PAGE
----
Rumble: One Thing I Didn't Do This Sabbatical

As I said before, there was no set plan what I wanted to do during this sabbatical. One thing I did think off was to write a novel. A love story partially set in Africa.
I wrote the first twenty pages in the Caribbean but never completed it. Oh, and I wrote the ending too.
I don't have a plot. Not written anyway. It is all in my head. That, and the title. Here are the first lines:

At Last the Sun Rose.
A novel to be finished. By P.Casier

At last the sun rose, in a veil of pink, orange and red, bright, and vivid. The clouds forming a low mist ring around the hills, tried to hold on as long as they could, sheltering the valleys from the warm sun to come. Wrinkles of smoke coming from some huts and villages in-between the hills mixed with the mist, creating the unique intense smell of humid wood fire –almost sandalwood - he always linked to this place. The leaves from the banana trees, the palms, the mango trees in the garden would be dripping of dew by now..
The mango tree. ‘The big one’, she called the one in the corner of the garden in his house. ‘You know, Jack, the big one, is one of the reasons why I always come here, to your house’, she once said laying with her head on his chest on the deck chairs on the terrace, ‘Him and you.. The big one always gives me shade when I want to sit here on your terrace, and you… you… give me everything else.. almost..’ Her mouth had curled into her typical mysterious smile.. Sometimes she was so difficult to follow, to understand, to grasp. Spoke in a symbolic language one moment, and was so direct in her remarks and questions at other times that it hurt. Jack remembered that moment. He had kissed her forehead and stroke her hair. The moment, that weekend had been perfect, and there were no needs for words.

The sun climbed fast, and he got out of the vehicle, looking at the sky.. ‘Where were they?’ Wagonga, from the air control tower, called him on his walkietalkie. ‘Jack, channel 14, HF’. He jumped back in the car, switched on the shortwave radio, and tuned the antenna. The background noise disappeared and he heard clearly ‘Roger Entebbe Control, runway 14, approaching and switching to VHF 118.2. United Nations UK95 out’. Good old Sam’s voice… He did not see the twin engine plane yet, but he knew which direction it would come from, and tried to focus his sight on the horizon. Once again both Jack and Sam were connected to her. Both of them had, without hesitation, taken control of the situation and done what needed to be done. ‘Lisa, my god, Lisa.’ He looked over Lake Victoria at the end of the runway, trying to spot the approaching plane, and imagined how the fishermen must be making their way for their daily catch of Nile Perch, the local delicatessen, and then tie the fish over the back of their bicycle and ride them to the market later today.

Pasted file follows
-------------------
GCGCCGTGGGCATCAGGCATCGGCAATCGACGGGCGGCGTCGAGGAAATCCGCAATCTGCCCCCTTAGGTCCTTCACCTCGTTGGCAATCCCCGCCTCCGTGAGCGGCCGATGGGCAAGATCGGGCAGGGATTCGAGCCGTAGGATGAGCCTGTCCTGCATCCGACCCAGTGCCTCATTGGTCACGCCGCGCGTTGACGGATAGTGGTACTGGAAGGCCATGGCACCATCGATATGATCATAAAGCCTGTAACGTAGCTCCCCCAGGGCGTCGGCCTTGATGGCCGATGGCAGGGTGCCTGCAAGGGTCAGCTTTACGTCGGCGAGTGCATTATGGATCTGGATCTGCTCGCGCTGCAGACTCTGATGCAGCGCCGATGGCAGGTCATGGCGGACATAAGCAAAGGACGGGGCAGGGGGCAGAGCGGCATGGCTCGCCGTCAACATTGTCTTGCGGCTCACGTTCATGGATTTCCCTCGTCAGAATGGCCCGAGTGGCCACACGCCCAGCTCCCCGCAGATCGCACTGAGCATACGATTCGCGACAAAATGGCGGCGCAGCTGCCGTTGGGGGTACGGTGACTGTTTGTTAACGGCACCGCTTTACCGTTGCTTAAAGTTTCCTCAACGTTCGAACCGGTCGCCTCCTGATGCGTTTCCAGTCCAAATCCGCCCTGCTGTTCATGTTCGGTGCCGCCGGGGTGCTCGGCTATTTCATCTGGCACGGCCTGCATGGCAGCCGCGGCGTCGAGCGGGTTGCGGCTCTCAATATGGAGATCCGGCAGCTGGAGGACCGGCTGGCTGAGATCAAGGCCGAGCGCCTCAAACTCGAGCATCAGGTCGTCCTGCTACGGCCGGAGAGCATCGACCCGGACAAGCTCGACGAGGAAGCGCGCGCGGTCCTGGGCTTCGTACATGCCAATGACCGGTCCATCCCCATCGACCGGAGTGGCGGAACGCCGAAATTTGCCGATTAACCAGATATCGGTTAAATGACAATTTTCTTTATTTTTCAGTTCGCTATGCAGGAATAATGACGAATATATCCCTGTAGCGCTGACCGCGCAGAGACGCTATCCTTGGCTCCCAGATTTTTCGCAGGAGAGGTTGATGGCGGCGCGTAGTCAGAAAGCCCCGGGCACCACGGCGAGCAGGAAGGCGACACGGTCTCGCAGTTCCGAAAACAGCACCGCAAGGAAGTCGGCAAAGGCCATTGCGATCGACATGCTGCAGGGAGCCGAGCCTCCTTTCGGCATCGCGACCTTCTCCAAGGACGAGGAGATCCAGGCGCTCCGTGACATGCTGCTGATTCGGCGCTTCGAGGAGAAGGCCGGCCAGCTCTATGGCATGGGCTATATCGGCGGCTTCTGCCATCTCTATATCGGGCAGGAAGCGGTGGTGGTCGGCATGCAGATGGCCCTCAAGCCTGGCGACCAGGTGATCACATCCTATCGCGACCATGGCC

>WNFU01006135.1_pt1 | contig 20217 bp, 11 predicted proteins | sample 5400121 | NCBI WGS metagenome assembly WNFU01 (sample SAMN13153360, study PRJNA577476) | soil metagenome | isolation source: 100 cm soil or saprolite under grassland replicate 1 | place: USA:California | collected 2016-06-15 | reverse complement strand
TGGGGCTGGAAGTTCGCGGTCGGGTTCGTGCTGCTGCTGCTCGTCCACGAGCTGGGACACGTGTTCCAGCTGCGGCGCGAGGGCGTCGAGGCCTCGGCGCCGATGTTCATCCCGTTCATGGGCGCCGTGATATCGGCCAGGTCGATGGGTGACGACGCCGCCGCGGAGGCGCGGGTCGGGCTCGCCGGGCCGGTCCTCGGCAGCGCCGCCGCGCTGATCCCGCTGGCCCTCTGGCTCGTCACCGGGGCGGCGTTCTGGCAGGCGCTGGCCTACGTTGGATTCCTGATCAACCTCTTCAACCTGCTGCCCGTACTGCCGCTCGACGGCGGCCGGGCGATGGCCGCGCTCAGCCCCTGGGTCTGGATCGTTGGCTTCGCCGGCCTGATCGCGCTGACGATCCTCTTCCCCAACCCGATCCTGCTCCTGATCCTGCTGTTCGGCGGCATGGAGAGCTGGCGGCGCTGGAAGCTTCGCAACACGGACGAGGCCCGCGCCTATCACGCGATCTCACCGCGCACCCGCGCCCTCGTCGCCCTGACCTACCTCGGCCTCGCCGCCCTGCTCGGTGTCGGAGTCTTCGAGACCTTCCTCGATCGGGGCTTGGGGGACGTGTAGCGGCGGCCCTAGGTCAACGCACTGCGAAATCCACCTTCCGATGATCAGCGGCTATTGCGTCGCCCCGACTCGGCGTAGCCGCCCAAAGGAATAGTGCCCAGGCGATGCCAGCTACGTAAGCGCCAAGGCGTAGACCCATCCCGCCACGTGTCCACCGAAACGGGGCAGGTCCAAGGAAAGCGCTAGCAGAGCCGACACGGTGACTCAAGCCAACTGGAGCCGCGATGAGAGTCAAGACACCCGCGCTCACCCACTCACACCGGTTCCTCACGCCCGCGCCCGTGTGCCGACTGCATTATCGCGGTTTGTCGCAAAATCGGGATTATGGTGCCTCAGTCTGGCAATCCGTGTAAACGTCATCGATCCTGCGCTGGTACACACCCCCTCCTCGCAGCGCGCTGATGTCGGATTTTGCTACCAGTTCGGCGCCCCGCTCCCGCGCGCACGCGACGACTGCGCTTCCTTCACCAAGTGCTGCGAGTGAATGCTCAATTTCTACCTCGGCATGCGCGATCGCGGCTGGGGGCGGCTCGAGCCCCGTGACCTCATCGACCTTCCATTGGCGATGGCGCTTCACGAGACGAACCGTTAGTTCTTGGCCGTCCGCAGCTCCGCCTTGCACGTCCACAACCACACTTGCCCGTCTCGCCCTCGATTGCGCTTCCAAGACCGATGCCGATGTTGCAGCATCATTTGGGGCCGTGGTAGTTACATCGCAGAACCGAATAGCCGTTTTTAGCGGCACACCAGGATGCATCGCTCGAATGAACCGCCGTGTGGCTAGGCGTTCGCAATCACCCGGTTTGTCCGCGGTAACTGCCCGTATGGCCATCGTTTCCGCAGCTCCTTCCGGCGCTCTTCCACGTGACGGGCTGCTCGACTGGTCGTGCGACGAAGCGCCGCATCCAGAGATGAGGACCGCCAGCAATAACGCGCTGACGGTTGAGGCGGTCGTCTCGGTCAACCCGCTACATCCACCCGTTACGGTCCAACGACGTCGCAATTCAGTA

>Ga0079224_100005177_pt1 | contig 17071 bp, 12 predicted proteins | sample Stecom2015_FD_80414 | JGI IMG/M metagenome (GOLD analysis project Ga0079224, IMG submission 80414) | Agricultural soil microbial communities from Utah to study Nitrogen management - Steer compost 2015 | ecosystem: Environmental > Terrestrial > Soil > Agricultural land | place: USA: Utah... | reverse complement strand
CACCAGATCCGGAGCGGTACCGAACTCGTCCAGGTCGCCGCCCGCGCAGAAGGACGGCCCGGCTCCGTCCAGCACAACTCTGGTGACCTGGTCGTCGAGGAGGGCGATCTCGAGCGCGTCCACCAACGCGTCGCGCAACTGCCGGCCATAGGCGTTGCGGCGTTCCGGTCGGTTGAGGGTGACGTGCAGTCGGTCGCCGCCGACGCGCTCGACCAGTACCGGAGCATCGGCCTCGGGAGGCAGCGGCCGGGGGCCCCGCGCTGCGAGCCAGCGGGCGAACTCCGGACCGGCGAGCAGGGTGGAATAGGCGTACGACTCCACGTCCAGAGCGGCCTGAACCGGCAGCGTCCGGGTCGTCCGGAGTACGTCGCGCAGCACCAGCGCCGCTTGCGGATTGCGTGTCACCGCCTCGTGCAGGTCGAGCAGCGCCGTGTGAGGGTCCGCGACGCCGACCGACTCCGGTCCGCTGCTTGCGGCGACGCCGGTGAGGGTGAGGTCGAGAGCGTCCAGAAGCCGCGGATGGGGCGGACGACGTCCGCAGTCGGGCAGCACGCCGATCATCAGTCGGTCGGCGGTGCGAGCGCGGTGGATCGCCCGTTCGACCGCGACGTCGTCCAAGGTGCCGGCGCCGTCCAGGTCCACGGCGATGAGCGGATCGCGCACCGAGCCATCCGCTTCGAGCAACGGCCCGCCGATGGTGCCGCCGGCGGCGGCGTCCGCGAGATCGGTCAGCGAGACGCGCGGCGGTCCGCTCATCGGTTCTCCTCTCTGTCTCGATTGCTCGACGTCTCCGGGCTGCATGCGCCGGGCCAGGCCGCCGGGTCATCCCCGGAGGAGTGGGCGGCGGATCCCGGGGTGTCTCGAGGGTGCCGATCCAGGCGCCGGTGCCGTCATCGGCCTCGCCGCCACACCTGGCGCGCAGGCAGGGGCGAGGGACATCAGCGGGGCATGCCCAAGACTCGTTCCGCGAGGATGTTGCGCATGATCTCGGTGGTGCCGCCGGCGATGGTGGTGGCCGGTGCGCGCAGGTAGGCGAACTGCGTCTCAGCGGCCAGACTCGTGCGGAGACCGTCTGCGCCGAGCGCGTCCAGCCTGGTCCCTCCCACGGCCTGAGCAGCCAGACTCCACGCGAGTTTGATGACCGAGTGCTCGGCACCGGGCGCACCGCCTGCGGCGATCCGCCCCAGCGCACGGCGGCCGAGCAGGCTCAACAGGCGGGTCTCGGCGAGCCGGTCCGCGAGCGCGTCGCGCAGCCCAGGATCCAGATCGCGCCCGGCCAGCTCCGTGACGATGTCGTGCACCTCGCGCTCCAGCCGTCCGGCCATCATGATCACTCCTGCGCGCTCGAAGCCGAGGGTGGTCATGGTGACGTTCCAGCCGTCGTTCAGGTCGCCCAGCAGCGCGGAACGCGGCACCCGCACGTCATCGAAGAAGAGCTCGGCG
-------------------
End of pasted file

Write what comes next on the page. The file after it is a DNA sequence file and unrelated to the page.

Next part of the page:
The Beechcraft plane had switched on its bright white landing lights, and for a while this was the only thing he could see, those lights, as it approached. Sam made a perfect landing, idled the pitch of the propellers and turned onto the tarmac in front of the airport building, coming to a standstill fifty meters from Jack’s car and the Red Cross plane next to it.

For a moment, there was no more Entebbe airport, no more people rushing about, getting the Red Cross plane ready. No more friends and colleagues standing around him, no more doctor and nurse walking to Sam’s plane. He just focused on the door of the plane. It swept open, and Sam, good old Sam, pulled the stairs out, and started to give orders to the ground crew. Sam came up to him: ‘Jack, come with me.’ and snapped him out of his daydreaming. No more shouting now, but a soft, considerate, determined voice. ‘Jack, she came to conscience just for a minute during the ride. She called for you. Go with her, you have my blessing. Take care of her, she is in a bad shape.’. As he turned away his head, not to show his tears, his voice broke ‘Please take good care of her, she is now in your hands. Yours and God’s.’

Jack’s mechanical and practical mind took over, as he walked to the stairs of Jack’s plane. He instructed the handling crew to take her stretcher slowly and horizontally. The nurse held the plastic bag of serum up, and slowly they moved her to the waiting plane. Before he knew it, the engines started up, and he was sitting next to her.
‘Lisa, Lisa’, was all what his heart said, whispered, shouted, cried. It was weird, she did not look different from the last time he saw her, about two weeks ago, when she left for her usual one month tour of duty in Gulu, about one hours flight north of here. A normal goodbye, a hug, a kiss, a ‘be careful’. But he forgot in this line of work, each goodbye might mean two people might never see each other again. ‘How much we all had taken life for granted. Did I really enjoy every single moment I shared with her? To the fullest? It might have all been past now, with no more future. Never a word again from her, not a glance, not a touch, not a breath’, he thought, as he touched her hand and moved a brush of her long black hair way from her face. Her face felt hot, but it looked like she was sleeping, in a soft deep sleep, resting. The doctor lifted the white sheet covering Lisa, and only then Jack saw the wound in her side, and the blood on the sheet. The deep cut from the machete.

Maybe for the next sabbatical?


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